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My Silver Planet

, 312 pages
February 2014



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My Silver Planet

A Secret History of Poetry and Kitsch

Taking its title from John Keats, My Silver Planet contends that the problem of elite poetry’s relation to popular culture bears the indelible mark of its turbulent incorporation of vernacular poetry—a legacy shaped by nostalgia, contempt, and fraudulence. Daniel Tiffany reactivates and fundamentally redefines the concept of kitsch, freeing it from modernist misapprehension and ridicule, by tracing its origin to poetry’s alienation from the emergent category of literature. Tiffany excavates the forgotten history of poetry’s relation to kitsch, beginning with the exuberant revival of archaic (and often spurious) ballads in Britain in the early eighteenth century. In these controversial events of poetic imposture, Tiffany identifies a submerged pact—in opposition to the bourgeois values of literature—between elite and vernacular poetries.

Tiffany argues that the ballad revival—the earliest explicit formation of what we now call popular culture—sparked a perilous but seemingly irresistible flirtation (among elite audiences) with poetic forgery that endures today in the ambiguity of the kitsch artifact: Is it real or fake, art or kitsch? He goes on to trace the genealogy of kitsch in texts ranging from nursery rhymes and poetic melodrama to the lyric commodities of Baudelaire. He scrutinizes the fascist "paradise" inscribed in Ezra Pound’s Cantos as well as the avant-garde poetry of the New York School and its debt to pop and "plastic" art. By exposing and elaborating the historical poetics of kitsch, My Silver Planet transforms our sense of kitsch as a category of material culture.

Daniel Tiffany is a professor of English and comparative literature at the University of Southern California. He is the author of nine books of poetry and literary theory, including Infidel Poetics: Riddles, Nightlife, Substance and Neptune Park. He has also published translations of texts by Sophocles and the Italian poet Cesare Pavese, as well as Georges Bataille’s pornographic tale, Madame Edwarda. He is a recipient of a Whiting Fellowship and the Berlin Prize from the American Academy in Berlin.

"Tiffany is persuasive in arguing that the now ubiquitous idea of 'kitsch' originates in poetry, poetic language, and the articulated views of many players in the greater culture... The value of the book lies in application: understanding the origins of poetic 'kitsch' allows one to understand elite culture better and to use that knowledge as a link between elite culture and vernacular culture."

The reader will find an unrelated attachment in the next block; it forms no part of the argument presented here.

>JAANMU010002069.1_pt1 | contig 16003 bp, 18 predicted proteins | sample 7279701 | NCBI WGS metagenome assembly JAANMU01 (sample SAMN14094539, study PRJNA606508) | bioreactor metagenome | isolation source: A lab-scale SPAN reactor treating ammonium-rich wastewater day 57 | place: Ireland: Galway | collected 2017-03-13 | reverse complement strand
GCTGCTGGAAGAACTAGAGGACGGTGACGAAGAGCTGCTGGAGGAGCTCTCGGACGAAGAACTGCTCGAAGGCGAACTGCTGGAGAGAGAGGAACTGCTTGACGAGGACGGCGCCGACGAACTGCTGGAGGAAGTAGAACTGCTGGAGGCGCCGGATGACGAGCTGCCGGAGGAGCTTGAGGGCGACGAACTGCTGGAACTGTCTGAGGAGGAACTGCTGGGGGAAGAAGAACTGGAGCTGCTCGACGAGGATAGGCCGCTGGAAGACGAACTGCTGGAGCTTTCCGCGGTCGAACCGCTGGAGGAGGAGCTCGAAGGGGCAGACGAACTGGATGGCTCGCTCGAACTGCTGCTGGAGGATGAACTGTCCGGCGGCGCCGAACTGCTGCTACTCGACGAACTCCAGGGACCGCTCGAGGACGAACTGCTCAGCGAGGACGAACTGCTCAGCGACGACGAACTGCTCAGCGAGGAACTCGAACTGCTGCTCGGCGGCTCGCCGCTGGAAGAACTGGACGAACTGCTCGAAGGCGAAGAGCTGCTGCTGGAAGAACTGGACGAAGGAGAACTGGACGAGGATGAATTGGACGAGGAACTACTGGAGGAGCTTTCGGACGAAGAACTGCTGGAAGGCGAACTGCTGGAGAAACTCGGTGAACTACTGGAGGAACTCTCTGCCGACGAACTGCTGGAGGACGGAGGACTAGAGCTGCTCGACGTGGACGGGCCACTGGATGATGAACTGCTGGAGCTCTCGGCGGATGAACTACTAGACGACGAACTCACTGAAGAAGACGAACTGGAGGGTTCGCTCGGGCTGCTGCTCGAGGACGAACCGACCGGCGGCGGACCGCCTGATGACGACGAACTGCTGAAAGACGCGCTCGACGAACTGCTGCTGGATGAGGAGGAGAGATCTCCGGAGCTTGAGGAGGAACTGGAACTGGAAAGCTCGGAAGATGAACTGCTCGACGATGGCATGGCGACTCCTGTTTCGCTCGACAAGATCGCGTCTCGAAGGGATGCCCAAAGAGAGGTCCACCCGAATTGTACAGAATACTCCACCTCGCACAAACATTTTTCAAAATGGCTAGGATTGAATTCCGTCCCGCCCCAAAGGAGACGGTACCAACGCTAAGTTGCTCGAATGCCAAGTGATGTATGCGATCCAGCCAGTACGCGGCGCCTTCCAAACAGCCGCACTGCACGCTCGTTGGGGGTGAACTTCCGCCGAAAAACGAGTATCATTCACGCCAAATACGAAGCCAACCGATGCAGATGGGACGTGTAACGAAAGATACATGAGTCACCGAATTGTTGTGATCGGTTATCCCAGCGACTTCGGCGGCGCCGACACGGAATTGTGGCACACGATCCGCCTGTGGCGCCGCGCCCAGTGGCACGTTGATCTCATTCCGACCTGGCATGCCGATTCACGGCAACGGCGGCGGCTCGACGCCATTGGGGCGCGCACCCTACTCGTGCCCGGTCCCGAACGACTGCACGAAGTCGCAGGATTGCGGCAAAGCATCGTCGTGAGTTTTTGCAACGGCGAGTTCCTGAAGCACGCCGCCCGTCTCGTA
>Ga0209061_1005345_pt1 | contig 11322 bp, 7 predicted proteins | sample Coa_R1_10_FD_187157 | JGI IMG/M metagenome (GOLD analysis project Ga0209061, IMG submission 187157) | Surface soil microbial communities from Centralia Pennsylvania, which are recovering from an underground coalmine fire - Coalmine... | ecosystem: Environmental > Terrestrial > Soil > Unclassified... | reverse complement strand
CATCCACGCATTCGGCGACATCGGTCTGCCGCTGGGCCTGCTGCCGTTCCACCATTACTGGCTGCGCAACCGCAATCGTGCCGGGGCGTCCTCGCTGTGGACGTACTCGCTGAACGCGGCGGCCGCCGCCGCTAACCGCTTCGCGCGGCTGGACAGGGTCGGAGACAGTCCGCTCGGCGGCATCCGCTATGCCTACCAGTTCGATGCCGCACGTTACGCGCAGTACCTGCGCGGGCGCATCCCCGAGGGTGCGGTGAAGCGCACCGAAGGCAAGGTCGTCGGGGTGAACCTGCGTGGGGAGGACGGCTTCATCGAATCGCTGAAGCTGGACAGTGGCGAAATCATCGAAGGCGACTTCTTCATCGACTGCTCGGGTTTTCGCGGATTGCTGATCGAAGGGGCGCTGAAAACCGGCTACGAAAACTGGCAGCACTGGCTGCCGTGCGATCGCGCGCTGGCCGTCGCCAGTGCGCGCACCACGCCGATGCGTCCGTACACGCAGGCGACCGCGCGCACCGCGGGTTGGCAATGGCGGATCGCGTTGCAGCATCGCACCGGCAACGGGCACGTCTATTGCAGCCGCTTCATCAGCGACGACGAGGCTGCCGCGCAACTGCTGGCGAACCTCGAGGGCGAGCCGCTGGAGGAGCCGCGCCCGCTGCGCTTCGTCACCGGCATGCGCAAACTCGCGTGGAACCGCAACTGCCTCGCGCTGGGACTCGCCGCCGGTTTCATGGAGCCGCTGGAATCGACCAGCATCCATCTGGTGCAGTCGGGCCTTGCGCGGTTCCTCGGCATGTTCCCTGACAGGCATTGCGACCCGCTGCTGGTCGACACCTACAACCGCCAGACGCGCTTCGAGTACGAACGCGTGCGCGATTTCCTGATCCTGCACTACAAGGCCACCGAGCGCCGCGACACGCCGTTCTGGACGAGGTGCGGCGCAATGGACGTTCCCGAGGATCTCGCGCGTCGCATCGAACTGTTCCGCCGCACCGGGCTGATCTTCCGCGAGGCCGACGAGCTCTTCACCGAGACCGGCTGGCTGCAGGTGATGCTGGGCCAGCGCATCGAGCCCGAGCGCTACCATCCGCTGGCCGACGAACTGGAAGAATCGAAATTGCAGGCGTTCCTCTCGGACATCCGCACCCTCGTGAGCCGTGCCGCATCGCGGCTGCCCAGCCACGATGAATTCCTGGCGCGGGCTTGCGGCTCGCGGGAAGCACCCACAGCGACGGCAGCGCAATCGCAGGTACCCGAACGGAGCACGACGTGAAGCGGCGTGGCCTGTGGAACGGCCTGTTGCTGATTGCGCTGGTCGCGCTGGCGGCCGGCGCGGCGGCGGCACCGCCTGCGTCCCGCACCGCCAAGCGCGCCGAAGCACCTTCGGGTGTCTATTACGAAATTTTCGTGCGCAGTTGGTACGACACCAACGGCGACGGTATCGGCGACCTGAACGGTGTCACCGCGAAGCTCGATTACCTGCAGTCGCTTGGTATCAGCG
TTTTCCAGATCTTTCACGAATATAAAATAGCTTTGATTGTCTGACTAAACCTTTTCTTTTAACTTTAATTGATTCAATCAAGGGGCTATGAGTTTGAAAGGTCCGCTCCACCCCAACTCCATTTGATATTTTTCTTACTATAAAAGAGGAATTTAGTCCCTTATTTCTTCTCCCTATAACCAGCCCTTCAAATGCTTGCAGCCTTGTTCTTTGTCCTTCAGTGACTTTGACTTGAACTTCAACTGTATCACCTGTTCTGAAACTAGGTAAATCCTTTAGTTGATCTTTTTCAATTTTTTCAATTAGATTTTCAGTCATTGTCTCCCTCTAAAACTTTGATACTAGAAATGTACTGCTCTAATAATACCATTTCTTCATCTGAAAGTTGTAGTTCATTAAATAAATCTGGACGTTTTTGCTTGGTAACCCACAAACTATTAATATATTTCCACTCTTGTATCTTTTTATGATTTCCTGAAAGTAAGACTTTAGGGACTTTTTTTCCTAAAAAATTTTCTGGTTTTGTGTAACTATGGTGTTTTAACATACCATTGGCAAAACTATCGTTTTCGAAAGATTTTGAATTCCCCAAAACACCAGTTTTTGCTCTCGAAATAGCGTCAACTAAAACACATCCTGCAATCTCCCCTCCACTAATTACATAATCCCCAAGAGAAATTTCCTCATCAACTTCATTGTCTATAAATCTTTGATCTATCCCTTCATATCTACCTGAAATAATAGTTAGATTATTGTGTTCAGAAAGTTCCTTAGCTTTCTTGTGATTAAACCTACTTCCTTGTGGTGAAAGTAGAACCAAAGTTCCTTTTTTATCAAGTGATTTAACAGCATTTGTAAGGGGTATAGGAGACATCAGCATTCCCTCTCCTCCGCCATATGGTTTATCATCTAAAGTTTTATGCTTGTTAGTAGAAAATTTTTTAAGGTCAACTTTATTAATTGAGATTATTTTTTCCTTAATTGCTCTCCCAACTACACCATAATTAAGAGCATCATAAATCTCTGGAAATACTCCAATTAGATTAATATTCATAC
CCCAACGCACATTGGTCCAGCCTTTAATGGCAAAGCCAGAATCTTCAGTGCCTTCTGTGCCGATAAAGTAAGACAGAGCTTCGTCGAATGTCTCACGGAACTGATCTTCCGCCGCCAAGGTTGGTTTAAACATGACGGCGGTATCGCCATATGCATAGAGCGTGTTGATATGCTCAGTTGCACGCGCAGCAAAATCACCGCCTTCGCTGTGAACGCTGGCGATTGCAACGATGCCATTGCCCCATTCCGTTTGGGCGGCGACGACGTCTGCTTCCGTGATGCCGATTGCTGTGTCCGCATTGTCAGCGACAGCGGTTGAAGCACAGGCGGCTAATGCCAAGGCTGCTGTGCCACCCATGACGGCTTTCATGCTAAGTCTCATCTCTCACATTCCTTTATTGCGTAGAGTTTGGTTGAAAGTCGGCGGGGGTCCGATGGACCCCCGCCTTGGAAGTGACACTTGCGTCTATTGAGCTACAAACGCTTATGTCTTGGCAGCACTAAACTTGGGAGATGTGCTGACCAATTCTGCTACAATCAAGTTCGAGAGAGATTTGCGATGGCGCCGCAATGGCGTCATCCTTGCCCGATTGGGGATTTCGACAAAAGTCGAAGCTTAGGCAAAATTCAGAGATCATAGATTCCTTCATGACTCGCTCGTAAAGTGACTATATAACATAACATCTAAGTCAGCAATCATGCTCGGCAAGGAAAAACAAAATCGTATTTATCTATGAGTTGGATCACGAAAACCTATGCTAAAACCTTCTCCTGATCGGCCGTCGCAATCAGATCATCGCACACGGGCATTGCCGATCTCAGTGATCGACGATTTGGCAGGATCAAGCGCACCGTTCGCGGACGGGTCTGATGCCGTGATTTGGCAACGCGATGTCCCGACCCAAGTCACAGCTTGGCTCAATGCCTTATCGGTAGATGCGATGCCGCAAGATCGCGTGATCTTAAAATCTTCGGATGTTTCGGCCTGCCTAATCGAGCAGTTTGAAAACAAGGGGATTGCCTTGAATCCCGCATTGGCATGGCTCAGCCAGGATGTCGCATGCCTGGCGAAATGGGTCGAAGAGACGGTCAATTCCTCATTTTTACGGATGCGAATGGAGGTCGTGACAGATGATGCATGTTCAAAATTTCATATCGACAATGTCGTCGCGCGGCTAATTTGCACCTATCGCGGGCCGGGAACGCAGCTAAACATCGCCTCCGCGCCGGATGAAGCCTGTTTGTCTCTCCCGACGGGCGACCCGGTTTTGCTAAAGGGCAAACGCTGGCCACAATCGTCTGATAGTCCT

"Written with great verve, this lively successor to Infidel Poetics explores kitsch as a bridge between elite and vernacular poetics, exposing the historical role of poetry in the thinking of kitsch, from the ballad revival and forgeries of the eighteenth century to Pound and New York School poets. Tiffany’s irreverent challenge to modernist critique of kitsch generates a new story about the development of modern poetry."

"Daniel Tiffany’s My Silver Planet is the most exciting and original book on poetry, indeed one of the most exciting scholarly books on anything, I have read in years. Tiffany’s energy, innovation, ambition, and eloquence are exemplary, as are his vertiginous powers of explication and his negative capability. The book is both convincing and startling."

"Kitsch is others' (inevitably weird or disgusting) enjoyment objects. I'm sorry to break it to the avant-garde, but in an ecological age—that is, an age that is genuinely post-modern (note the hyphen)—art will melt into kitsch, because there will be no single, authoritative scale from which to judge. Daniel Tiffany's brilliant and fresh analysis of kitsch is just what we require. Someone needed to go deep and delve into form rather than simply tossing opinions around. At last, Tiffany gives us a startling vocabulary for exploring kitsch's 'delirious substance.' And his long history of its origins is welcome indeed."

"In disclosing the obscured origins of kitsch in poetry (as opposed to industrial mass culture, as we have so often been told), Daniel Tiffany makes a truly new, startling, and convincing argument that dramatically overturns our basic understandings of both poetry and kitsch. He also unleashes a dazzling flood of other surprising literary-historical insights, including, above all, poetry’s deepest grounding in the dialectical relationship between obscurity and conventionality. Tiffany’s erudition is as stunning as his originality."

" My Silver Planet offers a thrilling new way to read poetry from the past two hundred years."

"A strength of Tiffany’s book as a whole is that its history of the relationship of lyric poetry and kitsch from graveyard gothic to Pound reveals the pleasures and anxieties of an art forever seeking to justify its artifices in a natural authority, whether in the rhythms of labor, the rhythms of the sexual body, an essentialism of blood or land, or a totalitarian politics."

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